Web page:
Niche marketing is a strategy which premise is to target a subset of a market which can be of various sizes. Where a marketing strategy focused on the whole potential market used to be effective when mass advertising was possible. A niche marketing strategy can help position your brand more efficiently, nowadays.
While in the past, it was possible through mass marketing and mass advertising to reach a massive audience. With the advent of the web, it has become possible to target particular segments of a market with a laser focus approach.
How does a niche market look like?
It can be broken down based on many specifics, things like:
- Psychographic (interests)
- Demographic (age, income level, gender, education)
- And more
For a complete guide on Market Segmentation check this out.
In the short-term, we’re all starting from a niche market
True, their founders did have (in some cases) a big vision. On the other hand, they started very – or relatively – small. Before Amazon expanded to pretty much sell anything, it was an online bookstore.
Before Facebook would become the largest social network on earth, it wasn’t the first player to come in (it was a late comer), but it had a very focused strategy, based on a staged rollout. Facebook made sure to open up, one campus at the time, and only when it had a waitlist that ensured high adoption, it opened up to the next college.
In short, before Facebook would become the social network for everyone, it was explicitly thought for specific campuses in the US.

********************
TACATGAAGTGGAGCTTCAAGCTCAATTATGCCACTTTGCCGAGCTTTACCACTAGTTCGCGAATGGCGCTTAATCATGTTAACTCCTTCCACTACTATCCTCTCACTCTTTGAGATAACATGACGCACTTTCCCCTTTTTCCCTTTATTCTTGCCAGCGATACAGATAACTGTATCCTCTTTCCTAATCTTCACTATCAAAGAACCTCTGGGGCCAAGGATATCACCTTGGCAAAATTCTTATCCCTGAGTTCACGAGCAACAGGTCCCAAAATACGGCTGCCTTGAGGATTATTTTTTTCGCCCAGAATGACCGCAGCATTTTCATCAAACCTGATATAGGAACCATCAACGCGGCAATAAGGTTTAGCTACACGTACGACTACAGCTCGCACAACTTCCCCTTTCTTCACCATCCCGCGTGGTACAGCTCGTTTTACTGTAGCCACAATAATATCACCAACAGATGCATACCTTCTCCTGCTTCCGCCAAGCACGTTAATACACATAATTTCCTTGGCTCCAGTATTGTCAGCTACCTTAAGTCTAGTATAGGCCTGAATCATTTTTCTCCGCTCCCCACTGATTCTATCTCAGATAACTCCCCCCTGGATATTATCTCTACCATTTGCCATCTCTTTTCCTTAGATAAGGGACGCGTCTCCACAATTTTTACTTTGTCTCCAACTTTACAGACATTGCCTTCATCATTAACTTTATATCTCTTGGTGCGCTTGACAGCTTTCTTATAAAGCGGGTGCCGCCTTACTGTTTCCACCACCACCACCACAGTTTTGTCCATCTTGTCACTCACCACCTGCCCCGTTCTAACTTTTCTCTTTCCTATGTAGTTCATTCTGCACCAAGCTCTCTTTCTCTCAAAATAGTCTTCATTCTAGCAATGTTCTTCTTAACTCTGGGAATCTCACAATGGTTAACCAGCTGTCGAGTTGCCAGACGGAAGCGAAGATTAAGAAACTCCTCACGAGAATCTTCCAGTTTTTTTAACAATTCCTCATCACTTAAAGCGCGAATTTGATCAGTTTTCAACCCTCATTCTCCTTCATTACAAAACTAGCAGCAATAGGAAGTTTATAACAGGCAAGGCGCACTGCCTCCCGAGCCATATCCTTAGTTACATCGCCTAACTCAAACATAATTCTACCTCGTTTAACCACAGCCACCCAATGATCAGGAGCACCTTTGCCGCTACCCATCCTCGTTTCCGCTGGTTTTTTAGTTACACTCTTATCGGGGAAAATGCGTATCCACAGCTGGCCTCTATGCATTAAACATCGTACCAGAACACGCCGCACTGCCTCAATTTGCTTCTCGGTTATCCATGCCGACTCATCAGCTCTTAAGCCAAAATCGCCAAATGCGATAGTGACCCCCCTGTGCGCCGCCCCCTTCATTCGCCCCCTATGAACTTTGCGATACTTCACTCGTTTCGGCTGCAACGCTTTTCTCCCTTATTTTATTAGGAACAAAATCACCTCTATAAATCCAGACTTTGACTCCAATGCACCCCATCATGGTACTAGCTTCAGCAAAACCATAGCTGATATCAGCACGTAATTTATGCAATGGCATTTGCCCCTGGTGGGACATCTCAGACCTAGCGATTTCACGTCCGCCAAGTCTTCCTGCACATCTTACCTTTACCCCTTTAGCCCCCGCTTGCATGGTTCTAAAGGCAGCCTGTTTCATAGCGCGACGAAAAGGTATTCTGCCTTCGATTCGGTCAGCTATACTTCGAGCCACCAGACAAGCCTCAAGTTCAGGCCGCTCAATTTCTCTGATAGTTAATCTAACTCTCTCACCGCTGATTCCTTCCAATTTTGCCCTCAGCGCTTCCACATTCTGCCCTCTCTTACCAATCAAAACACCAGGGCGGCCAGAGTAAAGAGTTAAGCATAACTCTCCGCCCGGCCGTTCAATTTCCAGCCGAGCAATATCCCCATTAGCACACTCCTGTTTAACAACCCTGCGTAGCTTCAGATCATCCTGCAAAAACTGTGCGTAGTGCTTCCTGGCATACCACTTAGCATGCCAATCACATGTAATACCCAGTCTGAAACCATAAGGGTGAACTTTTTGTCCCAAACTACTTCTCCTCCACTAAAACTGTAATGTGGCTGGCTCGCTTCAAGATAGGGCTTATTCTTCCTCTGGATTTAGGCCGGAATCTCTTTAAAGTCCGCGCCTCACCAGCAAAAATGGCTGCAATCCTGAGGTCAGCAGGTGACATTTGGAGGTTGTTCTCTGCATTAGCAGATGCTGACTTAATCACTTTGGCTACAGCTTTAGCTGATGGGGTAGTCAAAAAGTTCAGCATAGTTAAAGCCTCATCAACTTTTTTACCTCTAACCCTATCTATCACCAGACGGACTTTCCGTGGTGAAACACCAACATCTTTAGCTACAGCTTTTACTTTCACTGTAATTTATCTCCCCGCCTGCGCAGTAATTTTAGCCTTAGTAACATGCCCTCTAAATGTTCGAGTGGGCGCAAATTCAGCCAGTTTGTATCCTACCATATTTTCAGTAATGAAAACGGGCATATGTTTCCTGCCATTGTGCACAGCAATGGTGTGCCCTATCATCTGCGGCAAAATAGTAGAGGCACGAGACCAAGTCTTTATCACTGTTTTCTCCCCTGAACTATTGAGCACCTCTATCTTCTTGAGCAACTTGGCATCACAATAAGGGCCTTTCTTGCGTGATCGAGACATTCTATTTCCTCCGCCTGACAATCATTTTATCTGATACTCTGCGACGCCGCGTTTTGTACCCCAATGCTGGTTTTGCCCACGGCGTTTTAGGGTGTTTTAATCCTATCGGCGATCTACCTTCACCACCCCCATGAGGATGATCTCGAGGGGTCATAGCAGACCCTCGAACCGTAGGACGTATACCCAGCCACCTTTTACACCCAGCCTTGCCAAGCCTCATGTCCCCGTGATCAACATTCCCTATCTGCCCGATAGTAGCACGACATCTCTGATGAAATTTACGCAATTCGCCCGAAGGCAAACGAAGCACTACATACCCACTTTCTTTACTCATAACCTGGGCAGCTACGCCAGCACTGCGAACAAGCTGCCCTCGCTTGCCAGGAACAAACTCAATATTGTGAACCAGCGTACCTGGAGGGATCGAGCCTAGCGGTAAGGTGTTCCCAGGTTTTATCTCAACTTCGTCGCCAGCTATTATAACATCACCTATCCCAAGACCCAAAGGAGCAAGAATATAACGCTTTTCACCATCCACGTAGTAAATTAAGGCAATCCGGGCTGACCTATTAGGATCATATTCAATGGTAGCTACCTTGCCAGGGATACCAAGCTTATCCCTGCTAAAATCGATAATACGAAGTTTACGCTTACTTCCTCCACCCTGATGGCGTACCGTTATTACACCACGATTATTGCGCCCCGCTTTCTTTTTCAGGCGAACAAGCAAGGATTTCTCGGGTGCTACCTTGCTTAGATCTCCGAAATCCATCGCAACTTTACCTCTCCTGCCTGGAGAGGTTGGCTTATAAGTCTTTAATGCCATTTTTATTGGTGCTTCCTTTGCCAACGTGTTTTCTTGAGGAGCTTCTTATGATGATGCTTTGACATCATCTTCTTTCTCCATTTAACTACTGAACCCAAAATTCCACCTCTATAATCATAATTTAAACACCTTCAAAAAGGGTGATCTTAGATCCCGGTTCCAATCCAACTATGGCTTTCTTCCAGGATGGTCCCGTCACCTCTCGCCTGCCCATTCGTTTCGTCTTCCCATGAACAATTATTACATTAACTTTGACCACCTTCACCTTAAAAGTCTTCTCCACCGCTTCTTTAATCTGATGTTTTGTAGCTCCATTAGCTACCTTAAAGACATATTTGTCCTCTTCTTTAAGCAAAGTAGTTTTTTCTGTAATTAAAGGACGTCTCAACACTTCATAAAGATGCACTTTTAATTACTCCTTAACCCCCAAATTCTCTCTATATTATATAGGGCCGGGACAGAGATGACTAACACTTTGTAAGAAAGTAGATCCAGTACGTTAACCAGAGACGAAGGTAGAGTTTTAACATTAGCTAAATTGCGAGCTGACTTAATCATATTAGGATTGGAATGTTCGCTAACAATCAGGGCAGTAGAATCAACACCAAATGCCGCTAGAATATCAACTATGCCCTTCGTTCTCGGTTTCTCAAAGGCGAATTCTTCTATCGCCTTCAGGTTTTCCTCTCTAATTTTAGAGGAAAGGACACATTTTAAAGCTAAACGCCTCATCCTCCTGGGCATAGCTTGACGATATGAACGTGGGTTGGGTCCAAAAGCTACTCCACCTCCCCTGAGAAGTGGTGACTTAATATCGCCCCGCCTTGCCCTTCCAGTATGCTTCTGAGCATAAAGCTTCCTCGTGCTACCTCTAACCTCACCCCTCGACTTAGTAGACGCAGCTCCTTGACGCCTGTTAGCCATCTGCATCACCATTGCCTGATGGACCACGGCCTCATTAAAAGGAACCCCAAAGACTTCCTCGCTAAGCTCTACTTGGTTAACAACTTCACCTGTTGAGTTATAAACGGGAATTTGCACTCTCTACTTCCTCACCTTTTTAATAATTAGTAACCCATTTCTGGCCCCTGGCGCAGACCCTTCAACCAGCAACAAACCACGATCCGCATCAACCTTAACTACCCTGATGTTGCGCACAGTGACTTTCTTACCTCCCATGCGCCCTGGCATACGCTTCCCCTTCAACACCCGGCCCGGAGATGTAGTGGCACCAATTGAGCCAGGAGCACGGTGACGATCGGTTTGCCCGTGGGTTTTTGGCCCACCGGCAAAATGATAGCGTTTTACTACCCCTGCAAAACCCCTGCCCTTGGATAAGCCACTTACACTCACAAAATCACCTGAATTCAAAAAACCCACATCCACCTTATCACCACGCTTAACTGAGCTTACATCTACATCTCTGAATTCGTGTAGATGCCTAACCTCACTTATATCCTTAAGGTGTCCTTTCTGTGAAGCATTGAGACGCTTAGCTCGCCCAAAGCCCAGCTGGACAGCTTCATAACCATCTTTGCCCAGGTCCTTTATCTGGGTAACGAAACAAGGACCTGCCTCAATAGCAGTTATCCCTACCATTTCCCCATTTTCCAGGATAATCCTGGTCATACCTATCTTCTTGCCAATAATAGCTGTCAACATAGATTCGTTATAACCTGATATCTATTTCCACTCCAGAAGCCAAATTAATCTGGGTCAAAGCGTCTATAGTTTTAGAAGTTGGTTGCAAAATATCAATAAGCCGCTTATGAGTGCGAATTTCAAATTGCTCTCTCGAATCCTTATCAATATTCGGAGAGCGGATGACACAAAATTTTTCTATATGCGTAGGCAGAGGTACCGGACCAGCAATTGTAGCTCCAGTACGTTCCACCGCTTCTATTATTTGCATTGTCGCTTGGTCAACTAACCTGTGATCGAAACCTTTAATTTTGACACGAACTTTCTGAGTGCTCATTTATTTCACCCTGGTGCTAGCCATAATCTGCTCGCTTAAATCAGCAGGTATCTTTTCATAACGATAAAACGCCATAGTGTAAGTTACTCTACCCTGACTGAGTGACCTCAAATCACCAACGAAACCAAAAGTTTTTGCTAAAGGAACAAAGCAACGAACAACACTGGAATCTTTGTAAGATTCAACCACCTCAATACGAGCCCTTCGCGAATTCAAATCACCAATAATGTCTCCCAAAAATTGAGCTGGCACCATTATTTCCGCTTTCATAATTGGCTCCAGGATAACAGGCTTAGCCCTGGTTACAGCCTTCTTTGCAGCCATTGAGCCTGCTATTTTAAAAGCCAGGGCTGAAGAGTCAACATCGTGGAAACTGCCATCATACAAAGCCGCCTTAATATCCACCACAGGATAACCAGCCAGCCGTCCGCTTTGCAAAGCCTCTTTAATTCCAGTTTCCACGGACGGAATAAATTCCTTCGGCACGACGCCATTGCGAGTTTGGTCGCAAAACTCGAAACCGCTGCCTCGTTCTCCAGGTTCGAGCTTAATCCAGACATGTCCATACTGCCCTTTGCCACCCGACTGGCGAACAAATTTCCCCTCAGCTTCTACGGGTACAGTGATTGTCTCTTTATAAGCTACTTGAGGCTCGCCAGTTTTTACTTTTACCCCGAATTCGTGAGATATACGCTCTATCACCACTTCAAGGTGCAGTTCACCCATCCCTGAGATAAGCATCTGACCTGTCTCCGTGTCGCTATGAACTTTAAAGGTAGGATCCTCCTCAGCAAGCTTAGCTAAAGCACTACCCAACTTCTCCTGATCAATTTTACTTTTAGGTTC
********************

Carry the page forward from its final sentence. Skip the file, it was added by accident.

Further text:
Therefore, when you’re starting up, it makes sense to identify a niche market. This can be based on several factors, such as opportunity, understanding of the segment, passion, and more.
An excellent way to find a niche might be to mix all those factors:
A niche market is the best place to start for three primary reasons.
Niche Market = Strong demand
A niche market is usually unfulfilled. As large corporations take most of the market share of a broader market, they also tend to standardize service and product, at the point of leaving out a small segment of it. That is where the opportunity lies.
A large business operating in a large market can hardly accommodate the needs of all the niches within that market. Those unmet needs are where you can build a business. The search engine DuckDuckGo has built a company where Google could not.
Indeed, DuckDuckGo (DDG) started very late (around 2008), over a decade after Google. If Gabriel Weinberg (DDG’s founder) would have told someone he was creating a search engine, chances are none would have made sense of that move.
However, he started by looking at where Google was weak. And among those weaknesses, there was privacy. Google (now Alphabet) makes money primarily via advertising.
Therefore, the whole company business model still revolves around collecting people’s data and reselling it on its advertising network.
Thus, DDG revolved its business model around privacy, where Google could not, as this would have jeopardized its core business model.
Over the years, as privacy concerns arose, DuckDuckGo grew on top of that. In August 2018, DDG got another round of investing for $10 million. Thus, getting ready to scale up.
Niche Market = Low competition